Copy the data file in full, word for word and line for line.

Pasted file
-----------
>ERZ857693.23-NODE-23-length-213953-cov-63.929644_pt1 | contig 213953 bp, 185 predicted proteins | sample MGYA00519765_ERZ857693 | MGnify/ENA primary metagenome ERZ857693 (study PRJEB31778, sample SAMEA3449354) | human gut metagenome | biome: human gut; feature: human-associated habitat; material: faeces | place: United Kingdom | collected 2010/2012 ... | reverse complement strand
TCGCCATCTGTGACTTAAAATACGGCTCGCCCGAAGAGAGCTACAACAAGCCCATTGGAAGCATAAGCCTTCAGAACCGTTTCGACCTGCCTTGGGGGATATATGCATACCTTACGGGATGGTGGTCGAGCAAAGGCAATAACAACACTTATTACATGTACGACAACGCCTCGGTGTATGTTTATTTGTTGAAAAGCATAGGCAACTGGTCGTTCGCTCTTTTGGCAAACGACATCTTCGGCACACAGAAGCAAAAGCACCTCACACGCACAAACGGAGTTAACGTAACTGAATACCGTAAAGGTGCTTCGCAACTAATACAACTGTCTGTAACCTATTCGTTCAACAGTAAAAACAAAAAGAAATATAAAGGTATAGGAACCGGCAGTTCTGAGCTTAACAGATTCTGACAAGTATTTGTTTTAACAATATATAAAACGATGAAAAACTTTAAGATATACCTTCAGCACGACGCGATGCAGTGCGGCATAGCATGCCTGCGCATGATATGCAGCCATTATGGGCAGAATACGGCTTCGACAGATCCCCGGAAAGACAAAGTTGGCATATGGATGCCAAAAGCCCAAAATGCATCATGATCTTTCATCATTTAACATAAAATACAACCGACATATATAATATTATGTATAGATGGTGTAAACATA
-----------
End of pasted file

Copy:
>ERZ857693.23-NODE-23-length-213953-cov-63.929644_pt1 | contig 213953 bp, 185 predicted proteins | sample MGYA00519765_ERZ857693 | MGnify/ENA primary metagenome ERZ857693 (study PRJEB31778, sample SAMEA3449354) | human gut metagenome | biome: human gut; feature: human-associated habitat; material: faeces | place: United Kingdom | collected 2010/2012 ... | reverse complement strand
TCGCCATCTGTGACTTAAAATACGGCTCGCCCGAAGAGAGCTACAACAAGCCCATTGGAAGCATAAGCCTTCAGAACCGTTTCGACCTGCCTTGGGGGATATATGCATACCTTACGGGATGGTGGTCGAGCAAAGGCAATAACAACACTTATTACATGTACGACAACGCCTCGGTGTATGTTTATTTGTTGAAAAGCATAGGCAACTGGTCGTTCGCTCTTTTGGCAAACGACATCTTCGGCACACAGAAGCAAAAGCACCTCACACGCACAAACGGAGTTAACGTAACTGAATACCGTAAAGGTGCTTCGCAACTAATACAACTGTCTGTAACCTATTCGTTCAACAGTAAAAACAAAAAGAAATATAAAGGTATAGGAACCGGCAGTTCTGAGCTTAACAGATTCTGACAAGTATTTGTTTTAACAATATATAAAACGATGAAAAACTTTAAGATATACCTTCAGCACGACGCGATGCAGTGCGGCATAGCATGCCTGCGCATGATATGCAGCCATTATGGGCAGAATACGGCTTCGACAGATCCCCGGAAAGACAAAGTTGGCATATGGATGCCAAAAGCCCAAAATGCATCATGATCTTTCATCATTTAACATAAAATACAACCGACATATATAATATTATGTATAGATGGTGTAAACATA